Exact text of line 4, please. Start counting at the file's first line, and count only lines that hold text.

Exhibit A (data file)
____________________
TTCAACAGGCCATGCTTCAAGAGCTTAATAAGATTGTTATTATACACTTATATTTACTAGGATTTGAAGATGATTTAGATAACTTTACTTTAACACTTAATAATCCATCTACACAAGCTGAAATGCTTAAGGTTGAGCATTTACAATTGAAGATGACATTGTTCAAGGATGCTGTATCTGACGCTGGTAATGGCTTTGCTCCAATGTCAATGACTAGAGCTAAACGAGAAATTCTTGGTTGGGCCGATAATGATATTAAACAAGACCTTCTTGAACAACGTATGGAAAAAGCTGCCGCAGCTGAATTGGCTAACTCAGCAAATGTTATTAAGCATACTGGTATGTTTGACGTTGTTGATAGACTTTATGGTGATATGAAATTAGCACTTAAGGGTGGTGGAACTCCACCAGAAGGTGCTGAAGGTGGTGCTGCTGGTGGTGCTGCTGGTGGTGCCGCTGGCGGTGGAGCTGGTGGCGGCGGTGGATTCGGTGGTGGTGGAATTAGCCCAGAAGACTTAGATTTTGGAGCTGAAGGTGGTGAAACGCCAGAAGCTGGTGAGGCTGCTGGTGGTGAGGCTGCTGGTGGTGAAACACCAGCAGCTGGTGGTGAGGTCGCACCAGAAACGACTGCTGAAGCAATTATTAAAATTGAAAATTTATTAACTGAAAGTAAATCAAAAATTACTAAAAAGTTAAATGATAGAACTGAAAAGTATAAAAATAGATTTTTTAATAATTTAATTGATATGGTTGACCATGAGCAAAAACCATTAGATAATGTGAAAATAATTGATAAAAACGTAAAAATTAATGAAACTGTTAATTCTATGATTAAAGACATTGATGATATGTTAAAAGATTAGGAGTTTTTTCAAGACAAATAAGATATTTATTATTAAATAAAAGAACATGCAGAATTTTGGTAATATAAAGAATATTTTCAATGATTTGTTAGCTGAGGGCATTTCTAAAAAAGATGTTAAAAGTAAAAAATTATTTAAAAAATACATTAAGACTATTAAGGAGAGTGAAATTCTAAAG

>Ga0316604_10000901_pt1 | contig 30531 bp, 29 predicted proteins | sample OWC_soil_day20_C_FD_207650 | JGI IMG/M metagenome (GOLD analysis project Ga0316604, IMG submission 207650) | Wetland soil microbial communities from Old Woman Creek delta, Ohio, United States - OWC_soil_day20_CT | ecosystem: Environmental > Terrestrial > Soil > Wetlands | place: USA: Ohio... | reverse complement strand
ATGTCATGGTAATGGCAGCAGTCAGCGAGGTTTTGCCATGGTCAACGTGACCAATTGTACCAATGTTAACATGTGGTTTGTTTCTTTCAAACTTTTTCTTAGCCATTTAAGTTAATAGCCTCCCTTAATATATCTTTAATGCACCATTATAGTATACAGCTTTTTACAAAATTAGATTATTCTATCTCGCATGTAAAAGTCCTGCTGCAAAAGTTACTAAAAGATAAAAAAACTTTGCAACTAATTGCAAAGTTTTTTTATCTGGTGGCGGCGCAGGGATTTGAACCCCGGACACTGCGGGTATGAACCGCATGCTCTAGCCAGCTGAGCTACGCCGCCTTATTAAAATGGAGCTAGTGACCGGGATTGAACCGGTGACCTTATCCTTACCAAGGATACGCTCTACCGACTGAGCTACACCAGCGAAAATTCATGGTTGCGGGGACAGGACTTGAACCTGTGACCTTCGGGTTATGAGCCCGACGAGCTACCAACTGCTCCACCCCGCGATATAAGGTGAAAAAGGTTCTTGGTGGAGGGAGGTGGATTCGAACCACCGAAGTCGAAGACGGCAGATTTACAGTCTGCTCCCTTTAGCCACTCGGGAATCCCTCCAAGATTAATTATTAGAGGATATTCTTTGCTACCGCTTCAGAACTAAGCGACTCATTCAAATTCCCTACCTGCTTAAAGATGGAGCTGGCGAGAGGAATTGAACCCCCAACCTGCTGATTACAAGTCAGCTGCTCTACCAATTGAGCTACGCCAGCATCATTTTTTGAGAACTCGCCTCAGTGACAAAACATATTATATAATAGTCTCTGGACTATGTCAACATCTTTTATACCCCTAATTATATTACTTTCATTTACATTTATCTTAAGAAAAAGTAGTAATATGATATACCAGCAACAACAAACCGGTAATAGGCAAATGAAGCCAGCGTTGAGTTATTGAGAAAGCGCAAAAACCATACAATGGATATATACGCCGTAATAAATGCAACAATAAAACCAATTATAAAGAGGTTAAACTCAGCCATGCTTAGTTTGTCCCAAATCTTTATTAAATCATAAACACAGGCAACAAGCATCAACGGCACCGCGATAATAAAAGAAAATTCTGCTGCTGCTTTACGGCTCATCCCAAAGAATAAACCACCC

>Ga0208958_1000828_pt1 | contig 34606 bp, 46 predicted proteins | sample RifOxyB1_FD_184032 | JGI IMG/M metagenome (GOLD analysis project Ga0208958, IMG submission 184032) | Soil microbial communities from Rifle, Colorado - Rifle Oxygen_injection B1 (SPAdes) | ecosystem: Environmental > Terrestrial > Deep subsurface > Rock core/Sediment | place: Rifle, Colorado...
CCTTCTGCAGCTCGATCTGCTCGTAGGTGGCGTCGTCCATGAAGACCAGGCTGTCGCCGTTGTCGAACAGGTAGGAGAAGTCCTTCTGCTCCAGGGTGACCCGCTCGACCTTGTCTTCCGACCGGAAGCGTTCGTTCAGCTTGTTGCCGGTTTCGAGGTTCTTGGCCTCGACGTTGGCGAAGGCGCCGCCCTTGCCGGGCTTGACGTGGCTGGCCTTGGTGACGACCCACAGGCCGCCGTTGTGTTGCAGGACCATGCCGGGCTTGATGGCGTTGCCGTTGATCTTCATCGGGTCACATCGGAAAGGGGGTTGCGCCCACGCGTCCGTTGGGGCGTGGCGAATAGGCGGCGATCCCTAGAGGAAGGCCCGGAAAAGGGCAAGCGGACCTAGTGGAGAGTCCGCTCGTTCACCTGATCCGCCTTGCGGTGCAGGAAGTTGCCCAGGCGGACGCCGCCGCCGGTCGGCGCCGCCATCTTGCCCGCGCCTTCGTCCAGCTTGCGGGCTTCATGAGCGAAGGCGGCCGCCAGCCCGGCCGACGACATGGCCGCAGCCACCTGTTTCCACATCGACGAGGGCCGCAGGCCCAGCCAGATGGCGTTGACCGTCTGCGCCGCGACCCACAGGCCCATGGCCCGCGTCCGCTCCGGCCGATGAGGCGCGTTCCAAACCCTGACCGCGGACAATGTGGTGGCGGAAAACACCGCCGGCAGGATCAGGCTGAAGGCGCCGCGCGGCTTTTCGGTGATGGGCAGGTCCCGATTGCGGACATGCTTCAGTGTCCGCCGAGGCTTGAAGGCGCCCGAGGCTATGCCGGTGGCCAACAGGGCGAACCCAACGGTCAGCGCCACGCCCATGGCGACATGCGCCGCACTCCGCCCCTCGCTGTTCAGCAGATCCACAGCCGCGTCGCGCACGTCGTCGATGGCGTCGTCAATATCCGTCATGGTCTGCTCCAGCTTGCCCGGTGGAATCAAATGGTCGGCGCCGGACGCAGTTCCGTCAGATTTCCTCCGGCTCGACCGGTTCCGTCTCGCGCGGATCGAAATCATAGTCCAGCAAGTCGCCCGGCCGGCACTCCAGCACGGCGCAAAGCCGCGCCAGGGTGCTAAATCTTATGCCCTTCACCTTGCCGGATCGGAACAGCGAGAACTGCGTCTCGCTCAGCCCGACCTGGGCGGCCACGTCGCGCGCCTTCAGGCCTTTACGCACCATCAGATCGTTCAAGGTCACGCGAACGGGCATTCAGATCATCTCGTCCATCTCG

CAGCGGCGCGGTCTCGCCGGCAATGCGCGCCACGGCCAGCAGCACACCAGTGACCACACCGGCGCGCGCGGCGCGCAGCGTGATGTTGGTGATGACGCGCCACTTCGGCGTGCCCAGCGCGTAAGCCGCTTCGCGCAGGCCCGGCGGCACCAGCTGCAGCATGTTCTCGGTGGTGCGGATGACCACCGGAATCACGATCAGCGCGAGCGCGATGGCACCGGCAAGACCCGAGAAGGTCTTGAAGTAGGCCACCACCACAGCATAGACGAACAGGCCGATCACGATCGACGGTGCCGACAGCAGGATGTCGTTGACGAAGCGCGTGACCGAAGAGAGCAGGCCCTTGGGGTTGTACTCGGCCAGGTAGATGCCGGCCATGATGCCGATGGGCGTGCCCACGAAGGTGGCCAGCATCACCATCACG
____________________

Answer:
>Ga0208958_1000828_pt1 | contig 34606 bp, 46 predicted proteins | sample RifOxyB1_FD_184032 | JGI IMG/M metagenome (GOLD analysis project Ga0208958, IMG submission 184032) | Soil microbial communities from Rifle, Colorado - Rifle Oxygen_injection B1 (SPAdes) | ecosystem: Environmental > Terrestrial > Deep subsurface > Rock core/Sediment | place: Rifle, Colorado...